By the way, I have been encouraged to make these two modes of codification clearer via visual means.  So I have created and posted a set of conceptual diagrams on; readers should check it out under the “For Instructor” section.


The subtitle “the code of ideology in unsettled times” invites readers interested in the ideologically driven movements, policies, and consequences to examine cognition in detail.  The word “code” in the book has a specific meaning; it is tied to a computer programming metaphor, but it can be simply defined as a “conventionalized symbol.”  Codification in the book basically stands for the thinking processes that lead to idea creation, but with a level of attention paid to how information and (conventionalized) symbols are made to interact in one’s mind.  On the one hand, you have a computer program, on the other users of the program.  Part of the thinking process is influenced by how things are programmed, even though subjects who have learned coding can out-advantage other users who haven’t in terms of activating the program for their uses; they can even go beyond simply activating and actually starting to “hack” the program.  Sometimes the system maintains its integrity, sometimes it changes significantly, and sometimes it can wreak havoc.  The phrase “unsettled times” alludes to the situations of chaos when an idea system underwent instability.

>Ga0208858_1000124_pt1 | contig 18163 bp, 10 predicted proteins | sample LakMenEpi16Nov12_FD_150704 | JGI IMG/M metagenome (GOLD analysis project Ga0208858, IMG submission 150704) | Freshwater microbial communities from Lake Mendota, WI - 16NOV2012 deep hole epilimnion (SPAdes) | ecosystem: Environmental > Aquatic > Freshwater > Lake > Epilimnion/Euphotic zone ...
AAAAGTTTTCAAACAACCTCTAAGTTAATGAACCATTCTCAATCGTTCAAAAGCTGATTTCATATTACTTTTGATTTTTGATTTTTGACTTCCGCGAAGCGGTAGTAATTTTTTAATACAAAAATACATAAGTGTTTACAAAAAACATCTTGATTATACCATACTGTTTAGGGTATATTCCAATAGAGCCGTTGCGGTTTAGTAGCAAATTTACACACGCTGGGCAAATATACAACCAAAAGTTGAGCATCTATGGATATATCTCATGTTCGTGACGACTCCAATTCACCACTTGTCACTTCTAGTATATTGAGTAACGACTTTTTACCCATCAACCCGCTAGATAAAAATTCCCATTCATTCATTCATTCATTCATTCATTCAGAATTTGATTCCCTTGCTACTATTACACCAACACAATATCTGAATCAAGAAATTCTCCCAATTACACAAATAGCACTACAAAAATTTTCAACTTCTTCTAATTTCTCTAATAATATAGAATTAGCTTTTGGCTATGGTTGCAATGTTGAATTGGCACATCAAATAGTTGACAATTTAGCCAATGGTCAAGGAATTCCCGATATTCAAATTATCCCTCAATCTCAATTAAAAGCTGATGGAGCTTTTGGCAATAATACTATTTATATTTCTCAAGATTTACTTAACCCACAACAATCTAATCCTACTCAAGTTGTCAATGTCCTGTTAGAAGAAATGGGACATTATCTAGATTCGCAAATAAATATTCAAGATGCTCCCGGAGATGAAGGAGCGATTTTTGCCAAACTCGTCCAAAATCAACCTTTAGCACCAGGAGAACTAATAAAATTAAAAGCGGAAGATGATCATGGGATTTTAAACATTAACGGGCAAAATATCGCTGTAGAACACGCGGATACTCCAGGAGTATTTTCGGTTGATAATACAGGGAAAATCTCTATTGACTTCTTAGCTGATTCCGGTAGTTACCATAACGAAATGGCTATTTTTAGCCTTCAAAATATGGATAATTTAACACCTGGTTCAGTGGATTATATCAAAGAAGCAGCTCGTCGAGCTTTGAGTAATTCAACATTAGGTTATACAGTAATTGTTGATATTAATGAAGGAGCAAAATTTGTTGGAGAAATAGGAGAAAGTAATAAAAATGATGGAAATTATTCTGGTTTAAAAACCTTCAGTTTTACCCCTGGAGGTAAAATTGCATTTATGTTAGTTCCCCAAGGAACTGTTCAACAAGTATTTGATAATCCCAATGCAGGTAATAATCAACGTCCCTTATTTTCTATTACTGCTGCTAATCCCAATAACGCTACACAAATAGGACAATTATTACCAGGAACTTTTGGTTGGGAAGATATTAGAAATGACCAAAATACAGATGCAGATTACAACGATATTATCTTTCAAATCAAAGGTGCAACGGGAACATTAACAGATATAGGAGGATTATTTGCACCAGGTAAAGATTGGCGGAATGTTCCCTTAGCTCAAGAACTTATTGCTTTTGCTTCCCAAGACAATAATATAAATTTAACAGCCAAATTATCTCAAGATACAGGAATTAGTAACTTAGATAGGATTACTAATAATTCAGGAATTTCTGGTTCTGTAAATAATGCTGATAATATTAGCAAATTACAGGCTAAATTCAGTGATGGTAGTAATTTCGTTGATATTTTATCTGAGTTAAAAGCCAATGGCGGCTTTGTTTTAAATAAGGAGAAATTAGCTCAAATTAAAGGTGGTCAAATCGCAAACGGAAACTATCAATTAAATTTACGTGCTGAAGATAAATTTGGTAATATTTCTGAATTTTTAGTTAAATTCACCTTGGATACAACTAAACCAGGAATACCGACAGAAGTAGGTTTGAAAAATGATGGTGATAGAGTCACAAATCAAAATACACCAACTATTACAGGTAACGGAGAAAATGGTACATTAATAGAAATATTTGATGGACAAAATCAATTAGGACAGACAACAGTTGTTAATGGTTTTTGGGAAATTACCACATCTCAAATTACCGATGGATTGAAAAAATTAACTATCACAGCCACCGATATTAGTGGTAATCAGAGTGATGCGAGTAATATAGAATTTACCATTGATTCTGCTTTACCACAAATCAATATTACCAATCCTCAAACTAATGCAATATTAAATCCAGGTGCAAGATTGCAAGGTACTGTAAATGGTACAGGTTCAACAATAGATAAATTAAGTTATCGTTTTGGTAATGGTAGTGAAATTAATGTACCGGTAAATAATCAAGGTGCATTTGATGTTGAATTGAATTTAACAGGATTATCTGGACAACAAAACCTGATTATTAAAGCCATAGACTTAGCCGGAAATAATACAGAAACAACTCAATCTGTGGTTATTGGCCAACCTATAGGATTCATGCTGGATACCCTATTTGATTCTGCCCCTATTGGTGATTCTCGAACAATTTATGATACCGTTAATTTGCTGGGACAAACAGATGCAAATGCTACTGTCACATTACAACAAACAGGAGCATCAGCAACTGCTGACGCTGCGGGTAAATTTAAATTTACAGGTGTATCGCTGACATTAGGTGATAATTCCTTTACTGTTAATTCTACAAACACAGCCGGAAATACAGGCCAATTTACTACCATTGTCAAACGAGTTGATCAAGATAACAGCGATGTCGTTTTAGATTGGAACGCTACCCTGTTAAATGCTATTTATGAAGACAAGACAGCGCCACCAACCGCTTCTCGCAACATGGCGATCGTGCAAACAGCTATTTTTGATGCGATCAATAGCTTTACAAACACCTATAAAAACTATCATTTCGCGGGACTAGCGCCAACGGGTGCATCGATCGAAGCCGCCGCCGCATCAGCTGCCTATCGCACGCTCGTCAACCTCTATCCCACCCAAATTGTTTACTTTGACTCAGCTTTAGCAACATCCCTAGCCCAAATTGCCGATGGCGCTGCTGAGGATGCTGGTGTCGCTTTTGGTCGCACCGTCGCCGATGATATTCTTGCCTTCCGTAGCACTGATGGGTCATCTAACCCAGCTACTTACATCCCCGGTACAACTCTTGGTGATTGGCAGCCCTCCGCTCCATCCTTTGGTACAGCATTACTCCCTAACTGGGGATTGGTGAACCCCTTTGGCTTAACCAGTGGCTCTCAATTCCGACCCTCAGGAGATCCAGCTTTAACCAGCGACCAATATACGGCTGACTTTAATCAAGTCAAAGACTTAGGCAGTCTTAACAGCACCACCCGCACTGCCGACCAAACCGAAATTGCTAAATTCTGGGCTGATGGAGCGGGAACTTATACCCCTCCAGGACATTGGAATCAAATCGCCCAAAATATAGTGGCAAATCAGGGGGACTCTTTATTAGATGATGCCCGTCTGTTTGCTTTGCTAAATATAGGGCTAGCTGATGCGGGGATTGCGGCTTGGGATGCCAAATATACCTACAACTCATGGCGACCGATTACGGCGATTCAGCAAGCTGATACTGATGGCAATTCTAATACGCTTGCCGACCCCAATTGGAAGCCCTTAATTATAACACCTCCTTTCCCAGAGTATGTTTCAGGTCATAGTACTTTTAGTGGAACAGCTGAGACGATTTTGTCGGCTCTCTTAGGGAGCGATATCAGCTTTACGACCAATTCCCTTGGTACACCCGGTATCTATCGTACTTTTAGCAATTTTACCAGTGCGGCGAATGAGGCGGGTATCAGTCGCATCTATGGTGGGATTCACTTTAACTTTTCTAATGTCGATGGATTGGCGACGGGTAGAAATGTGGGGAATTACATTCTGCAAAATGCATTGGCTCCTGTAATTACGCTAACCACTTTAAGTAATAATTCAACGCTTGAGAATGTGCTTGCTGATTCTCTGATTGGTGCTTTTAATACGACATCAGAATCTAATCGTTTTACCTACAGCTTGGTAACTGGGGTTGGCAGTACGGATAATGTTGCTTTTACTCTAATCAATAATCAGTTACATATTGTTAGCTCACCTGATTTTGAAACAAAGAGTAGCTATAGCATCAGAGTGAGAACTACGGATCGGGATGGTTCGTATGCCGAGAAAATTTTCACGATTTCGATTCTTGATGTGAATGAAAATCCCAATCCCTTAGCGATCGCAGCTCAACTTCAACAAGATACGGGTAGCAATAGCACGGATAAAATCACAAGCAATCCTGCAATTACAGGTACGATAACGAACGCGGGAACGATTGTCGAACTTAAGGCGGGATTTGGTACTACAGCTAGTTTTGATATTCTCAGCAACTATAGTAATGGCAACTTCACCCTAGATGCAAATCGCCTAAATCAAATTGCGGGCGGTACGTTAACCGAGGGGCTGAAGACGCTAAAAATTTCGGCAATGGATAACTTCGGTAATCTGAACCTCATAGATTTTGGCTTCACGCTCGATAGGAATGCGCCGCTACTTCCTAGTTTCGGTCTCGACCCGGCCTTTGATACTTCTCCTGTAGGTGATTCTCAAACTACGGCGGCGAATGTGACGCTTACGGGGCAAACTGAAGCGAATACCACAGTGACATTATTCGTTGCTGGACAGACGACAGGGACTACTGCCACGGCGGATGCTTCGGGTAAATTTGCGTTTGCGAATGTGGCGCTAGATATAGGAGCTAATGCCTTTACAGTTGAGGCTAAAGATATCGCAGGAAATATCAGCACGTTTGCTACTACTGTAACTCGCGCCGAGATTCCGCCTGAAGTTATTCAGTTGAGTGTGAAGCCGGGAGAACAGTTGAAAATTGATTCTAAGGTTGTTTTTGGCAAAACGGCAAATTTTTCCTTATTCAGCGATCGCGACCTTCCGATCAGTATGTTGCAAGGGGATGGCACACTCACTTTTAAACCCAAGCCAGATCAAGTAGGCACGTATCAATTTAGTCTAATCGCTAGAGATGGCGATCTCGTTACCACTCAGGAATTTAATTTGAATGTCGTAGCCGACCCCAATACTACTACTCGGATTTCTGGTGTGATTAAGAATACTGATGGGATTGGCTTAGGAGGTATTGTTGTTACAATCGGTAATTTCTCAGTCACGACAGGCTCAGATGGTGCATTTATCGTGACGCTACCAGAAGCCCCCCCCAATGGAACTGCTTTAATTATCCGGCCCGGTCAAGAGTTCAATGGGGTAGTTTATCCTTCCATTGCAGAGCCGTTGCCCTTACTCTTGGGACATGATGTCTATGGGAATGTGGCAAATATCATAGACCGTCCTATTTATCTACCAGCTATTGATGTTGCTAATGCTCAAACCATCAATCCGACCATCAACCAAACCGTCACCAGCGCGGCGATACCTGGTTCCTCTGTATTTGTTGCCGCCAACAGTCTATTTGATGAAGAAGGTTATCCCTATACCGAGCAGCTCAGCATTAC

CC: What is similar between the War on Terror, Mao, and the Witchcraft trials? Why did you pick those?


GC: The three cases all contain an elaborate idea system, even if their contents, setup, and temporal contexts are radically different.  But because they are different, they make a good starting point to create some “generalizable” observations about idea systems.


Another similarity is that these are all idea systems that have been responsible for extreme actions and behaviors.  Yet another is this: they also have a stereotype to them, i.e. that the social actors are crazy, impulsive, and irrational in one way or the other.